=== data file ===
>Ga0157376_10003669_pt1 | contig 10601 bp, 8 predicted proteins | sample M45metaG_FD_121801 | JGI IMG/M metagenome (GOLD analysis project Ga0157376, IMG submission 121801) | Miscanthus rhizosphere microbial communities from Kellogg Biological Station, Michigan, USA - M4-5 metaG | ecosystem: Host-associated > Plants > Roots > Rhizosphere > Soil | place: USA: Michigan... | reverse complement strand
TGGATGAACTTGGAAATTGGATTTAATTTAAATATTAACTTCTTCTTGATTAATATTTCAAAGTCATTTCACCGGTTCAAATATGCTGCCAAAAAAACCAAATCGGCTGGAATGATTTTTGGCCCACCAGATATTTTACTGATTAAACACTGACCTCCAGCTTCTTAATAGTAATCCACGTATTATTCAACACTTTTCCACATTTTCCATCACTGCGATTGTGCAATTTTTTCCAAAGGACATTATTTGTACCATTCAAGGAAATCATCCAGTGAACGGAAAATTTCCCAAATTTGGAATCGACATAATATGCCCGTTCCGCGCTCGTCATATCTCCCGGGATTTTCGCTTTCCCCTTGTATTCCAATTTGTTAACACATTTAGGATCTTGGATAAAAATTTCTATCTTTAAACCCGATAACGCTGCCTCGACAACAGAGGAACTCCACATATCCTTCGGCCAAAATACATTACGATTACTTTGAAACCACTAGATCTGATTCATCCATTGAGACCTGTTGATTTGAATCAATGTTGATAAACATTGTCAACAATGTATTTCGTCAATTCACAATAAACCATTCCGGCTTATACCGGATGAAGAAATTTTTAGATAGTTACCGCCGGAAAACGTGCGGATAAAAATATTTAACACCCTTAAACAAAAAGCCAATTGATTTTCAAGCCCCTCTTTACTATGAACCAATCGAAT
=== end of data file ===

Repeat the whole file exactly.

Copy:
>Ga0157376_10003669_pt1 | contig 10601 bp, 8 predicted proteins | sample M45metaG_FD_121801 | JGI IMG/M metagenome (GOLD analysis project Ga0157376, IMG submission 121801) | Miscanthus rhizosphere microbial communities from Kellogg Biological Station, Michigan, USA - M4-5 metaG | ecosystem: Host-associated > Plants > Roots > Rhizosphere > Soil | place: USA: Michigan... | reverse complement strand
TGGATGAACTTGGAAATTGGATTTAATTTAAATATTAACTTCTTCTTGATTAATATTTCAAAGTCATTTCACCGGTTCAAATATGCTGCCAAAAAAACCAAATCGGCTGGAATGATTTTTGGCCCACCAGATATTTTACTGATTAAACACTGACCTCCAGCTTCTTAATAGTAATCCACGTATTATTCAACACTTTTCCACATTTTCCATCACTGCGATTGTGCAATTTTTTCCAAAGGACATTATTTGTACCATTCAAGGAAATCATCCAGTGAACGGAAAATTTCCCAAATTTGGAATCGACATAATATGCCCGTTCCGCGCTCGTCATATCTCCCGGGATTTTCGCTTTCCCCTTGTATTCCAATTTGTTAACACATTTAGGATCTTGGATAAAAATTTCTATCTTTAAACCCGATAACGCTGCCTCGACAACAGAGGAACTCCACATATCCTTCGGCCAAAATACATTACGATTACTTTGAAACCACTAGATCTGATTCATCCATTGAGACCTGTTGATTTGAATCAATGTTGATAAACATTGTCAACAATGTATTTCGTCAATTCACAATAAACCATTCCGGCTTATACCGGATGAAGAAATTTTTAGATAGTTACCGCCGGAAAACGTGCGGATAAAAATATTTAACACCCTTAAACAAAAAGCCAATTGATTTTCAAGCCCCTCTTTACTATGAACCAATCGAAT